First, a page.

1. New marketing features make it easier for businesses to boost organic content and promote events. 

2. LinkedIn launched “Creator Mode” in March to help people grow their following. In creator mode, your primary profile shows “Follow” instead of “Connect.” This mode also highlights original posts in a more front-and-center way on profiles. 

3. You now have more control over who sees your posts and who can comment on them. 


This platform has also remained fairly quiet, but with more than 2 billion users logging in each month, we don’t expect too many things to happen. That said, we still found a few things: 

1. YouTube Shorts – an effort to compete with TikTok and Instagram Reels – continues to expand to more countries. 

2. The video giant is turning away certain advertisers for prime ad placements. Ads related to alcohol, gambling or politics will no longer be featured at the top of their website and app.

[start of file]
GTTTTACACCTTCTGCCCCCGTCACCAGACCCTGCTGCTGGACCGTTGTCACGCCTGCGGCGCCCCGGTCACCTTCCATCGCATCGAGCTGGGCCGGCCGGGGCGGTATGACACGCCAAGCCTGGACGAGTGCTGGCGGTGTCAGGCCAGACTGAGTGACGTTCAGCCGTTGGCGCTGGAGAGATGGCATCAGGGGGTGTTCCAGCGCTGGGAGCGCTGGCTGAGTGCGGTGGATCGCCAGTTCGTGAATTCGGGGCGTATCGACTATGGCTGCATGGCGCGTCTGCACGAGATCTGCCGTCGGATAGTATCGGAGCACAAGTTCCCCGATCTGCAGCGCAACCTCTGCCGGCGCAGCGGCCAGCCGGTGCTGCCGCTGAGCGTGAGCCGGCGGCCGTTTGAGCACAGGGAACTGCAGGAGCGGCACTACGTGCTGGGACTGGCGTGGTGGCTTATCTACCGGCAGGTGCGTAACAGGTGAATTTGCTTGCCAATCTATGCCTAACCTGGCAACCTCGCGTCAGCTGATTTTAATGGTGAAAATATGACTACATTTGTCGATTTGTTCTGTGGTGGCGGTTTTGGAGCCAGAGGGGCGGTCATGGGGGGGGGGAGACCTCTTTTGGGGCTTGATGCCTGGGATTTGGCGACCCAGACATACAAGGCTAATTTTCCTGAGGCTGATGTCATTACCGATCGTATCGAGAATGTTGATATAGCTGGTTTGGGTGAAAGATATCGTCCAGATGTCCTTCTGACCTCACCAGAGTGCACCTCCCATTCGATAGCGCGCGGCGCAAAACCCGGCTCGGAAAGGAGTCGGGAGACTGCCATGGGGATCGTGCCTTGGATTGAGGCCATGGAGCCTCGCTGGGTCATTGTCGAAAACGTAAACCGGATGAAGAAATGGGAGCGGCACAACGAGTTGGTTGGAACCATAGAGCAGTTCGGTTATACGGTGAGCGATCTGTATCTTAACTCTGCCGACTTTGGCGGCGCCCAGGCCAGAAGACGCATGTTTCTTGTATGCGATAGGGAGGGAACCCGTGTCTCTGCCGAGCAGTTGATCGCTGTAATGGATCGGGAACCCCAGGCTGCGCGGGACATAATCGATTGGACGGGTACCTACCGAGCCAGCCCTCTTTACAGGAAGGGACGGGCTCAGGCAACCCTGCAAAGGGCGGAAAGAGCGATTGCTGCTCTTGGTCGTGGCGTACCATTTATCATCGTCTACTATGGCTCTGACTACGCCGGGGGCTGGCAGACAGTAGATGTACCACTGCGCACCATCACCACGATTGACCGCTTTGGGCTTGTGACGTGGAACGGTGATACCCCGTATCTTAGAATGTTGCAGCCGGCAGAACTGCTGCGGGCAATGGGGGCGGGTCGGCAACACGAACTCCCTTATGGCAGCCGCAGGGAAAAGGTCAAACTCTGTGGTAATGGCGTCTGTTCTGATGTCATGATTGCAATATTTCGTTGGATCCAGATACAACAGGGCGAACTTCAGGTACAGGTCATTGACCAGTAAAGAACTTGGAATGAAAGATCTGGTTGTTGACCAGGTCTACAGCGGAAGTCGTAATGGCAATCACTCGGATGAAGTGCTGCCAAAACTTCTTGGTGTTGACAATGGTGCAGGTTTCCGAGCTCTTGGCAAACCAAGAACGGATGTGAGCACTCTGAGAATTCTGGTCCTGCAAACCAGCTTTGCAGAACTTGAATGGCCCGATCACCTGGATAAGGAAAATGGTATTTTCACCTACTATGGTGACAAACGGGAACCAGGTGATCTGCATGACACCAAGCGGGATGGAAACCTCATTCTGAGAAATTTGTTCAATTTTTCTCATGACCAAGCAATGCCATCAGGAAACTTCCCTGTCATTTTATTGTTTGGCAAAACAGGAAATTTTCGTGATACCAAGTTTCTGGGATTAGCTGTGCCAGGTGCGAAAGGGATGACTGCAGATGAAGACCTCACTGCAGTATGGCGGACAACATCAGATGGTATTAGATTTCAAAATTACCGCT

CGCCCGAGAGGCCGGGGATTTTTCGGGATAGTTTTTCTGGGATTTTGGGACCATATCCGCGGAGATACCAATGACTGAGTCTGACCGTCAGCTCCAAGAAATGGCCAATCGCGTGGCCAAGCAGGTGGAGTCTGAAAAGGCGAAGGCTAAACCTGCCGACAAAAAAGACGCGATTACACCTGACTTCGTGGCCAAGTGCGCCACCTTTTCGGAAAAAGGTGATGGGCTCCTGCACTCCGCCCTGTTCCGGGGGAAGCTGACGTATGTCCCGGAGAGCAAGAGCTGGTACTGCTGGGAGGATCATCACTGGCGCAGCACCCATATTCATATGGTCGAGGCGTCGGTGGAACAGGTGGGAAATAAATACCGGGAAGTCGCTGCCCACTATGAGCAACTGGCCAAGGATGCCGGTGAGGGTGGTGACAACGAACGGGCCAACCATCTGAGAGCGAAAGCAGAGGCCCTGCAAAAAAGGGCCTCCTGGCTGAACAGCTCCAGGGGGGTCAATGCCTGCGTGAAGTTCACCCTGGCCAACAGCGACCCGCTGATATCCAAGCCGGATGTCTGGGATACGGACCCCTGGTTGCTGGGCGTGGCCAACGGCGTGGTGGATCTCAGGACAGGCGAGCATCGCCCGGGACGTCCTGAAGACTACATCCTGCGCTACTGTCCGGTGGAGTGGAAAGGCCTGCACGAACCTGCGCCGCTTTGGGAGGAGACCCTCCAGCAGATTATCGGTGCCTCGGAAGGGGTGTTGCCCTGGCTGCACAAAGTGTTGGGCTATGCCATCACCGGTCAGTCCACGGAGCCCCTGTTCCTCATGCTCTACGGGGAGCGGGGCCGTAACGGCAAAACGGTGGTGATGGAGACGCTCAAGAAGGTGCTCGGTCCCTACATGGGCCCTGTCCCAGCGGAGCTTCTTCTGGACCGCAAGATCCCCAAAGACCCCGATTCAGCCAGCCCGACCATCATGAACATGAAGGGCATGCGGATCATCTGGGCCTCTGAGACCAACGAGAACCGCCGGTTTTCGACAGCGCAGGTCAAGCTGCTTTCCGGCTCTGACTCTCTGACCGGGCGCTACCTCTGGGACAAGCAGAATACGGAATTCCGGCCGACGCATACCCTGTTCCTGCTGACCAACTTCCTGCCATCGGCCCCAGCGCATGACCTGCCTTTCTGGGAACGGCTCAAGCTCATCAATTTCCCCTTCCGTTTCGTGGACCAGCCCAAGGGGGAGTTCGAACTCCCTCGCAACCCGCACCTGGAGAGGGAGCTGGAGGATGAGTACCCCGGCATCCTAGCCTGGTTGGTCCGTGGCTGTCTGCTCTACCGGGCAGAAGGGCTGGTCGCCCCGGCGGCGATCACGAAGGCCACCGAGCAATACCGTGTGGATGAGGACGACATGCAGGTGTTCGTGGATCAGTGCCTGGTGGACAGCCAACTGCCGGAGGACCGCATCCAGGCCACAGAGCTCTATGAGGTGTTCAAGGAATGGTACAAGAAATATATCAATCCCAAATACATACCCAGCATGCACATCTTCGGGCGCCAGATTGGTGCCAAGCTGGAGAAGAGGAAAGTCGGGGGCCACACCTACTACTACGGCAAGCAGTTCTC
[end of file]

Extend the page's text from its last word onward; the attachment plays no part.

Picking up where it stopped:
3. Just in time to make this list — picture-in-picture viewing for iOS users is starting to roll out. 

The ‘Others’

No, we didn’t forget about other platforms, such as TikTok, Snapchat or Clubhouse! Their impacts are certainly being felt and highlights on those platforms from this year can be found throughout our regular “Social Media in the News” feature. 

What’s Ahead for the Rest of 2021?

This theme of platforms evolving rather than implementing a lot of change at once is surely to be expected. As things with the pandemic subside, humans are, well, being human again and getting back together in person. 

The quick changes since early 2020 have subsided as platforms test new or enhanced features to smaller audiences first before a full rollout. The user experience may not change at much as it did at rapid paces a year ago. Check back here in 6 months to see if this holds up!